August 2, 2016

EP Should Maintain Renewable Fuel Standard

Sens. Lindsey Graham (R-S.C.) and Elizabeth Warren (D-Mass.) don’t agree on much — but then again, U.S. senators from different parties rarely seem to agree on anything these days.

That’s why it was encouraging to see democracy at work, when leaders from across the political spectrum recognized the importance of the Renewable Fuel Standard, and decided to work across the aisle to make the program a success. That’s exactly what happened last month among 39 bipartisan champions of the RFS — including Tammy Baldwin (D-Wis.) — who sent a joint letter to the Environmental Protection Agency urging the administration to stay true to the goals of America’s best renewable energy policy.

In the letter, lawmakers from Connecticut to Hawaii made a simple request to the EPA: follow the law. Since 2005, the RFS has required oil companies to offer consumers renewable fuel blends at the gas pump. As a result, 97% of the fuel in every tank contains some amount of ethanol or other biofuel, grown right here in the United States. That renewable share is meant to grow, weaning America off foreign oil, while keeping the air clean and supporting a flourishing homegrown energy sector to replace exporters in the Middle East.

The strategy has been a clear success. Thanks to the RFS, growth in the biofuels sector now reverberates throughout our economy. America’s ethanol industry supports 28,000 manufacturing jobs across the United States, and many of those jobs are among manufacturers of equipment farmers use to grow, maintain and harvest feedstocks for ethanol production.

It also turns out that ethanol is the least expensive way to boost the octane in fuel, allowing for more efficient engine performance and eliminating the need for the kind of poisonous additives that refiners used in the past, such as MTBE and lead.

Fortunately, our senators seem to see the advantages of not relying on oil from the Middle East, if for different reasons. Some like that it attracts investments that would otherwise go to China or Brazil and that it gives America greater leverage against petroleum ministers in Russia and Iran. They also like that it supports American jobs and saves consumers anywhere from 50 cents to $1 per gallon during periods of high oil prices.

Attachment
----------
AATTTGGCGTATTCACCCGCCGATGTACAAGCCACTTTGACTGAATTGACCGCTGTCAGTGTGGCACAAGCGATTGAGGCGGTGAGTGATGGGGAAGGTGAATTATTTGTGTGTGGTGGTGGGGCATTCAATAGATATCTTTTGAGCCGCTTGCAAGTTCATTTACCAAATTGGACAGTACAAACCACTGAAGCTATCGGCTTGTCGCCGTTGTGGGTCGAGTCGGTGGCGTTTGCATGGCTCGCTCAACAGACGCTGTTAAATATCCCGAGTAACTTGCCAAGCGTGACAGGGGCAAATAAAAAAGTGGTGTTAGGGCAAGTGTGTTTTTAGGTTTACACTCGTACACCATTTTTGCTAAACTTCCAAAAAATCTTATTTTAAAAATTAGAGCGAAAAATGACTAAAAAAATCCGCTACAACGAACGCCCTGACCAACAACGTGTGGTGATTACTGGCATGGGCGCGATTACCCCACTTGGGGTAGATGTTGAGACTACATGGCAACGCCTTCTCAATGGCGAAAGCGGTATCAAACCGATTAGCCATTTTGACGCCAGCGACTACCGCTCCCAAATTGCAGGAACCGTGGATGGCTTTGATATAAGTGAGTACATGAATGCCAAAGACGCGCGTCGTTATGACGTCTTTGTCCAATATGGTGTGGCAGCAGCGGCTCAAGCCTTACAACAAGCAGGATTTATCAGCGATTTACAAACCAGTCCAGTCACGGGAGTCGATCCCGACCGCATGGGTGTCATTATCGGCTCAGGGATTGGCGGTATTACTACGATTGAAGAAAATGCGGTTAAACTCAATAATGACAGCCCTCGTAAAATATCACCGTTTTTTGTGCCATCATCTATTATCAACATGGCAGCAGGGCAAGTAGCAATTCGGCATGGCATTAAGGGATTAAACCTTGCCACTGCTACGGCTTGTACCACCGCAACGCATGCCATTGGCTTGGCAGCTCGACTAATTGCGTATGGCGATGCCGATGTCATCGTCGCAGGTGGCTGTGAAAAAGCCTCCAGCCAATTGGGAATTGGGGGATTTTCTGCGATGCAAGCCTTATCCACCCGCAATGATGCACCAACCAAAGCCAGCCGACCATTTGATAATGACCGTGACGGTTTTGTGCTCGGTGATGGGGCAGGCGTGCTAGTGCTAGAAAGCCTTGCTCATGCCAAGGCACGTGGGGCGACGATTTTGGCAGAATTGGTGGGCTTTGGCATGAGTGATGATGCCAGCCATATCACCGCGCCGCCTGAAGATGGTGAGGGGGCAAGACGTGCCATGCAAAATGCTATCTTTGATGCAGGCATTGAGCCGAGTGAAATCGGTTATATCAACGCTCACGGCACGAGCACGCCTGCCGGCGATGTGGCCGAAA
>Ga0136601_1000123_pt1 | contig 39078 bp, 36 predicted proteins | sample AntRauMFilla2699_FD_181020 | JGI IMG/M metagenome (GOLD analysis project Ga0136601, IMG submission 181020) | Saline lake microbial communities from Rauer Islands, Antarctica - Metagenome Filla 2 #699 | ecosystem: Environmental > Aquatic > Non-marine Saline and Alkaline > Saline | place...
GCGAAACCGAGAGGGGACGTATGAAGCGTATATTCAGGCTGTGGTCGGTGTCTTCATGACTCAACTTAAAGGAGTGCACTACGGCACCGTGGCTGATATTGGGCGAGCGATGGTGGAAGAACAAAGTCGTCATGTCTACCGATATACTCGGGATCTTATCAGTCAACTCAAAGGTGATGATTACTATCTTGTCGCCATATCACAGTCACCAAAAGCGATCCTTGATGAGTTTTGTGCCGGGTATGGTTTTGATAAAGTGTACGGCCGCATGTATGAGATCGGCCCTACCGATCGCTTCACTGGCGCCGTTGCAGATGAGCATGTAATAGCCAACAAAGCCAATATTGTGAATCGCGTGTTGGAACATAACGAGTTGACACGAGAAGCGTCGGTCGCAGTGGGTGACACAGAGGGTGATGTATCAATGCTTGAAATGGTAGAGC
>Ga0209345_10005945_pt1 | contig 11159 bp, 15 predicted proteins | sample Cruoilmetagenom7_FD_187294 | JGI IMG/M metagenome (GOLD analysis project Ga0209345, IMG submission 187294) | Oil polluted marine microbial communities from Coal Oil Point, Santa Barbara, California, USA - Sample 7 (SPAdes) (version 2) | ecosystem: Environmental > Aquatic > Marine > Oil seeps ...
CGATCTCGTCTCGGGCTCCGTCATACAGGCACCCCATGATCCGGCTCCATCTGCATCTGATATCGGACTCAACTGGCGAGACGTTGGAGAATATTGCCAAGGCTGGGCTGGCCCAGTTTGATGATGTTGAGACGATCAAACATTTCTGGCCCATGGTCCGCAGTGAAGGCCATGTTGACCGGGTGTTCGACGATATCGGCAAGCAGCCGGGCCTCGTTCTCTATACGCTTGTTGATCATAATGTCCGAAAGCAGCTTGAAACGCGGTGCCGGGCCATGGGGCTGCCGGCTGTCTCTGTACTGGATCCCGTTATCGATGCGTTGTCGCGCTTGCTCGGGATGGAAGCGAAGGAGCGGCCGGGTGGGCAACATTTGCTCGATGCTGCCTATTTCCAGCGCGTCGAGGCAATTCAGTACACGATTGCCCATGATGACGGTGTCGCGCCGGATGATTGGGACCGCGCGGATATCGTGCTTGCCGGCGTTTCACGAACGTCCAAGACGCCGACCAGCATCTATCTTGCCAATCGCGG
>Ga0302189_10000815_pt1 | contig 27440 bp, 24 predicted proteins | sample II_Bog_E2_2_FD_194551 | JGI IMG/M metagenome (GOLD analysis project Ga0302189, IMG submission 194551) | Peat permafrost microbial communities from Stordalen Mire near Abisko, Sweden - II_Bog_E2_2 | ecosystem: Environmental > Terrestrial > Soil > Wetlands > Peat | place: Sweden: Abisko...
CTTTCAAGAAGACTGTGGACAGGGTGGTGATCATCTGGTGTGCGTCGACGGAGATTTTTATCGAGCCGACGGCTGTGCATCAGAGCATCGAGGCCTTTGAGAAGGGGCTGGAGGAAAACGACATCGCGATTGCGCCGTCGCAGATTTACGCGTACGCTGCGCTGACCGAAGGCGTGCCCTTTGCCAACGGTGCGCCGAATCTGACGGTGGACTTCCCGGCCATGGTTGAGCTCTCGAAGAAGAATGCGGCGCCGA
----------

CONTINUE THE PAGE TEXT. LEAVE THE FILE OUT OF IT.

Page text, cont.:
On the other side of the political spectrum, the RFS is part of the green energy revolution. Biofuels are helping to decarbonize America’s transportation sector and clear the air of smog, particulates and ozone. The average corn-based ethanol slashes greenhouse gas emissions by 34% compared to gasoline, while some of the newer cellulosic biofuels are essentially carbon neutral, according to Department of Energy-sponsored research.

Whatever their motivations, these senators demonstrated that good policy doesn’t always have to fall prey to partisan power struggles. The question now is whether the EPA is listening. Earlier this year, the agency proposed cutting 2017 conventional biofuel targets by 200 million gallons. The proposal is still under review, and with the end of an official comment period this week, regulators have until Nov. 30 to issue a final rule.

The choice policymakers make now will determine how painful the next spike in gasoline prices will be. When that happens, it’ll be too late for new oil drills or fresh windmills to protect our economy, but those who reached across the aisle to support America’s most successful green energy program will deserve our thanks for thinking ahead.

That’s good news for both consumers and the manufacturers across America who support thousands of jobs thanks to the RFS.

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